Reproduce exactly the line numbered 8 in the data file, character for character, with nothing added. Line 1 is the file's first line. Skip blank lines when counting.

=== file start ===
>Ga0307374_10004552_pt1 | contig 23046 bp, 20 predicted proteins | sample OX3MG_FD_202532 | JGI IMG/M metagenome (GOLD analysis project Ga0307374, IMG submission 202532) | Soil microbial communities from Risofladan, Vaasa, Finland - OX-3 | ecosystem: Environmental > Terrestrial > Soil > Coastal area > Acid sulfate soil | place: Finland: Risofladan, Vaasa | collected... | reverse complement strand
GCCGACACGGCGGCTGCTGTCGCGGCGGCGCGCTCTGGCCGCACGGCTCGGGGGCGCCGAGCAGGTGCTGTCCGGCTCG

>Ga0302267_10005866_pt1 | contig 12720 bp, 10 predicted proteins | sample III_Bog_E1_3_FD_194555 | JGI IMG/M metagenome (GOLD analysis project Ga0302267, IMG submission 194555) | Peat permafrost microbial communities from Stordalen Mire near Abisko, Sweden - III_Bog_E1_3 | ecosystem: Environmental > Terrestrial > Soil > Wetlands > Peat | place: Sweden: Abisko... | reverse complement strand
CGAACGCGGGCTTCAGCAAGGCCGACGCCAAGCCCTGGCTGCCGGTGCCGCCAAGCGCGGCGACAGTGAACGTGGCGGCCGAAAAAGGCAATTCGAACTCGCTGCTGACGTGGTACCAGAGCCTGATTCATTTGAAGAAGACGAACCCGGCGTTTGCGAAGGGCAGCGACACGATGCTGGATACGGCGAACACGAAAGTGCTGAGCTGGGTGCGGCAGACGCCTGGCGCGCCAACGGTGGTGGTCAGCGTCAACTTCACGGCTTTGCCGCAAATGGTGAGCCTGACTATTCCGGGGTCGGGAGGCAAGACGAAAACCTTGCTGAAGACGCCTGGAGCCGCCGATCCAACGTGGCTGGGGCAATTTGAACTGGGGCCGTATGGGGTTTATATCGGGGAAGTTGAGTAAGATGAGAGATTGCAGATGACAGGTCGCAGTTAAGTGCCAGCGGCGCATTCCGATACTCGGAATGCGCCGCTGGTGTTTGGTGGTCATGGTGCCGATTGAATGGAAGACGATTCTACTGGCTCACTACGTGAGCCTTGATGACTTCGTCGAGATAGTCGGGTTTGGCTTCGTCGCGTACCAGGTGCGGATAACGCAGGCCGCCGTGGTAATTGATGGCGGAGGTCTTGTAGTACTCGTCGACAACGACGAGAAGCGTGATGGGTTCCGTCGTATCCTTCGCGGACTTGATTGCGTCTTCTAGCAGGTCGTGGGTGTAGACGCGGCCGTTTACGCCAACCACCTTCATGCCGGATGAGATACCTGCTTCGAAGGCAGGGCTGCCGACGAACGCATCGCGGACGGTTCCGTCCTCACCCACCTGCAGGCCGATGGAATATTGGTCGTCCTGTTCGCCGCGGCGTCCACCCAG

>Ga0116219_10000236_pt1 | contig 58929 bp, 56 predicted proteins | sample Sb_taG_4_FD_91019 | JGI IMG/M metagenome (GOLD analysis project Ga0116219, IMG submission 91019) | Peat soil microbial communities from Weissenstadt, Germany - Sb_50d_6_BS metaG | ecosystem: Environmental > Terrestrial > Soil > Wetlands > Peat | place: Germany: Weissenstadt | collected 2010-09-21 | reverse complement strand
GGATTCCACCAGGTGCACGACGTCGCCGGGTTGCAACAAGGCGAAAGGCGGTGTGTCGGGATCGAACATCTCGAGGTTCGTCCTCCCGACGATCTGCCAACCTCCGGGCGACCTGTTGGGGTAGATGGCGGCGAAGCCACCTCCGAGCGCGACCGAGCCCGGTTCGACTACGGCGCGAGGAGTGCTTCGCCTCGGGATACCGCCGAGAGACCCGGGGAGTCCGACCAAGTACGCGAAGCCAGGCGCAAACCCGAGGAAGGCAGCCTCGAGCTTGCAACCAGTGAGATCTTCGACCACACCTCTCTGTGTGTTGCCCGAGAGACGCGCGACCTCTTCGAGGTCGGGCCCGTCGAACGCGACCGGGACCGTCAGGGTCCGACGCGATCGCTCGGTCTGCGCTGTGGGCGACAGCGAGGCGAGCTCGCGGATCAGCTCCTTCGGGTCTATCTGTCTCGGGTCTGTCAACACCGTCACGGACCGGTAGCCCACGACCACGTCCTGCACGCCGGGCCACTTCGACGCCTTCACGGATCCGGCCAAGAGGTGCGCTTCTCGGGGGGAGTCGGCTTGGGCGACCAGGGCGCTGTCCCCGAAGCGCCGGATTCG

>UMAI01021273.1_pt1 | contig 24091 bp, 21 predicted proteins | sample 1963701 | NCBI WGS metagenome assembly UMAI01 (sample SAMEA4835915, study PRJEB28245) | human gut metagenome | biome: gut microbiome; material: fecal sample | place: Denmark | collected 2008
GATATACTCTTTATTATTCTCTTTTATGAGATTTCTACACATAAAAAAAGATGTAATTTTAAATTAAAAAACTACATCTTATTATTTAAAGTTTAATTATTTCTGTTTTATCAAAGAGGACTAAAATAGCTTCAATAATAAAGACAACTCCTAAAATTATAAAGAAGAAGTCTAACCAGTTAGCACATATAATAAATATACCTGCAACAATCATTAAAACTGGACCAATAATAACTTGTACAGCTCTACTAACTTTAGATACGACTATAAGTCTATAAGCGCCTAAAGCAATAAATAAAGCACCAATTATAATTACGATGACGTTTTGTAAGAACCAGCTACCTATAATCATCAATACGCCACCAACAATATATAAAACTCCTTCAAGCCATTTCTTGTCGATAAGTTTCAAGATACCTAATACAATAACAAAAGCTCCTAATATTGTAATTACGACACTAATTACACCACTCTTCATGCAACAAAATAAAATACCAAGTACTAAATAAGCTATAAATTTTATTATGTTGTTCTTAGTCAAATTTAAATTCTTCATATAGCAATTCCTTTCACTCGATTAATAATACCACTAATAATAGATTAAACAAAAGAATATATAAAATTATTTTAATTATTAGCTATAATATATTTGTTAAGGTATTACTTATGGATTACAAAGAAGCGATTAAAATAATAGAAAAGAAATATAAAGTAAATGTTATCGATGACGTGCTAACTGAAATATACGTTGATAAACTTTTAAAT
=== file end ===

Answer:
GATATACTCTTTATTATTCTCTTTTATGAGATTTCTACACATAAAAAAAGATGTAATTTTAAATTAAAAAACTACATCTTATTATTTAAAGTTTAATTATTTCTGTTTTATCAAAGAGGACTAAAATAGCTTCAATAATAAAGACAACTCCTAAAATTATAAAGAAGAAGTCTAACCAGTTAGCACATATAATAAATATACCTGCAACAATCATTAAAACTGGACCAATAATAACTTGTACAGCTCTACTAACTTTAGATACGACTATAAGTCTATAAGCGCCTAAAGCAATAAATAAAGCACCAATTATAATTACGATGACGTTTTGTAAGAACCAGCTACCTATAATCATCAATACGCCACCAACAATATATAAAACTCCTTCAAGCCATTTCTTGTCGATAAGTTTCAAGATACCTAATACAATAACAAAAGCTCCTAATATTGTAATTACGACACTAATTACACCACTCTTCATGCAACAAAATAAAATACCAAGTACTAAATAAGCTATAAATTTTATTATGTTGTTCTTAGTCAAATTTAAATTCTTCATATAGCAATTCCTTTCACTCGATTAATAATACCACTAATAATAGATTAAACAAAAGAATATATAAAATTATTTTAATTATTAGCTATAATATATTTGTTAAGGTATTACTTATGGATTACAAAGAAGCGATTAAAATAATAGAAAAGAAATATAAAGTAAATGTTATCGATGACGTGCTAACTGAAATATACGTTGATAAACTTTTAAAT